Because the measure is divergent at the boundaries, it is difficult, if not impossible, to isolate the term in . On the other hand, this is precisely the term that is needed to impose the appropriate matching of the solution.

From a numerical point of view, the method based on an explicit matching using the homogeneous solutions is somewhat different from the two others. Indeed, one must solve several systems in a row and each one is of the same size as the number of points in one domain. This splitting of the different domains can also be useful for designing parallel codes. On the contrary, for both the variational and the tau method one must solve only one system, but its size is the same as the number of points in a whole space, which can be quite large for many domains settings. However, those two methods do not require one to compute the homogeneous solutions, computation that could be tricky depending on the operators involved and the number of dimensions.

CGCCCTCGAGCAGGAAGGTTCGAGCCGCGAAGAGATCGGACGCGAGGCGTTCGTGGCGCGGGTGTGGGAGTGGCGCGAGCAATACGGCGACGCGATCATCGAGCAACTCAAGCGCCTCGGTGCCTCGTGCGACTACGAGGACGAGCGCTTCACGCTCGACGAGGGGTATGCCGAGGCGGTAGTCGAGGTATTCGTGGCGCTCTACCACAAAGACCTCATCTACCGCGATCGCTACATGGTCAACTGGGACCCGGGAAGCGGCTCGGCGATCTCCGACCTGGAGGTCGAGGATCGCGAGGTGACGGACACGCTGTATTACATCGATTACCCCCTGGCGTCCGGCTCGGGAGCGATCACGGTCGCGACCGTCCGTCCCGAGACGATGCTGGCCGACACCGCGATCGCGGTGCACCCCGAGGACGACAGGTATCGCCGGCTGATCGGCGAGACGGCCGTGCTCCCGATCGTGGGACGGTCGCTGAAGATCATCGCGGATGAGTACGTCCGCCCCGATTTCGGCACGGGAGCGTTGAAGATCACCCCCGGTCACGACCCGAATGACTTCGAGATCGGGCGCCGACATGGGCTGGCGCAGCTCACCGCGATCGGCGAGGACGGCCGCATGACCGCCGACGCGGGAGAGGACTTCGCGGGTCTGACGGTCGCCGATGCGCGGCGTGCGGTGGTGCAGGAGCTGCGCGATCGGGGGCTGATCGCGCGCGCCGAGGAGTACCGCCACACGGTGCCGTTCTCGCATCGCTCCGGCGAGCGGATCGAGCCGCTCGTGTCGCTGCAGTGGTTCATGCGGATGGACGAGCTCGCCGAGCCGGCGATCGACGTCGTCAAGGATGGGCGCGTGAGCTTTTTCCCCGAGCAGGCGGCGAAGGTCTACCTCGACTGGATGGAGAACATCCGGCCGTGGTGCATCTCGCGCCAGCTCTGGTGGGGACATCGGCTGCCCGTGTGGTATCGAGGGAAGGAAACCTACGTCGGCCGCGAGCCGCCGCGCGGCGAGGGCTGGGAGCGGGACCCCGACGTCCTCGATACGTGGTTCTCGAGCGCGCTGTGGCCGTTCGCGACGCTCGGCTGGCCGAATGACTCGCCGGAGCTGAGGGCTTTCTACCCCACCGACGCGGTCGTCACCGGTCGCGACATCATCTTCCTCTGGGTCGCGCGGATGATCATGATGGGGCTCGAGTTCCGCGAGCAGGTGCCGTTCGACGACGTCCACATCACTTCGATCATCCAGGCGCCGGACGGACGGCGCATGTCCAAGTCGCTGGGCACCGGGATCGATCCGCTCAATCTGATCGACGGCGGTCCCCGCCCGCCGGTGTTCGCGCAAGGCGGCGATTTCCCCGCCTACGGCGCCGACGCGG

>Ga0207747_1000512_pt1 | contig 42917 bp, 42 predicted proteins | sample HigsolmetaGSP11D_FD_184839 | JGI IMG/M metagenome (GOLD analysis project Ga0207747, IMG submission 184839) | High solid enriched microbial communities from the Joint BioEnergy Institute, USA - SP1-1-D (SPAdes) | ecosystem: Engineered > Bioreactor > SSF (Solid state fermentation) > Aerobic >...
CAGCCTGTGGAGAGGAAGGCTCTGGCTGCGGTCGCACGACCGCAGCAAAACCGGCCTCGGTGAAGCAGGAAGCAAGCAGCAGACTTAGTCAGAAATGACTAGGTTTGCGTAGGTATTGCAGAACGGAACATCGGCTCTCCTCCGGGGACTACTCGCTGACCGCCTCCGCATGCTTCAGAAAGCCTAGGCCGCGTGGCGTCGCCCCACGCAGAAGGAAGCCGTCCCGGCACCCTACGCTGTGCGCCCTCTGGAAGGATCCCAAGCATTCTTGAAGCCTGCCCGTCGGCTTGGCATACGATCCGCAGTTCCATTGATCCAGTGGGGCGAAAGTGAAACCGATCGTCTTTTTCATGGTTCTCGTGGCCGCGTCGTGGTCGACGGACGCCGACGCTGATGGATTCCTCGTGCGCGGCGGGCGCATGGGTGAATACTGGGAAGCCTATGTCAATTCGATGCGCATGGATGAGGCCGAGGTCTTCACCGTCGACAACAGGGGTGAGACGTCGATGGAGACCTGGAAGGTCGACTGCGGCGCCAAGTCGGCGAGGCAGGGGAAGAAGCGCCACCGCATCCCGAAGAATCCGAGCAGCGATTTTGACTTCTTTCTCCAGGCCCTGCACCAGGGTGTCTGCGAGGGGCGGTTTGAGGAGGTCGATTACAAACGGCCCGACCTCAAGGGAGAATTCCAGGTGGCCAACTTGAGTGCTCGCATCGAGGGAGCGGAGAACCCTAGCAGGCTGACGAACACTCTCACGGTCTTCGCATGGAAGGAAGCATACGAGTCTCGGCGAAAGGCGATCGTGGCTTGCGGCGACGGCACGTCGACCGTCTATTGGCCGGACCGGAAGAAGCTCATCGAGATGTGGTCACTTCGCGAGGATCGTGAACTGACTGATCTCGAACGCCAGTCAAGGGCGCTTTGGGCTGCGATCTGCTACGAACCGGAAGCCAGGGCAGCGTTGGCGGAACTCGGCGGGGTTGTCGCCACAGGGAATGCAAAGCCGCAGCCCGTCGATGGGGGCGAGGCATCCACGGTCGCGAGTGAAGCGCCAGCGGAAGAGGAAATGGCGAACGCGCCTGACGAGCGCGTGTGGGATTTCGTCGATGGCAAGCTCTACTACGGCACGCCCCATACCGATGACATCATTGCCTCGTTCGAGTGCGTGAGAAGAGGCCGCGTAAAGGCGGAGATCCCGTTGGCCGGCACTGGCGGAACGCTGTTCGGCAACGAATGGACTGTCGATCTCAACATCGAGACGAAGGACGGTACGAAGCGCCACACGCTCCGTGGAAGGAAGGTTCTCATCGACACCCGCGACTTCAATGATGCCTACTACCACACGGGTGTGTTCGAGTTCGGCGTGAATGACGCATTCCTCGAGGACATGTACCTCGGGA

The variational method may seem more difficult to implement and is only applicable with Legendre polynomials. However, on mathematical grounds, it is the only method that is demonstrated to be optimal. Moreover, some examples have been found in which the others methods are not optimal. It remains true that the variational method is very dependent on both the shape of the domains and the type of equation that needs to be solved.

The choice of one method or another thus depends on the particular situation. As for the mono-domain space, for simple test problems the results are very similar. Figure 16 shows the maximum error between the analytic solution and the numeric one for the four different methods. All errors decay exponentially and reach machine accuracy within roughly the same number of points.

Living Rev. Relativity 12, (2009), 1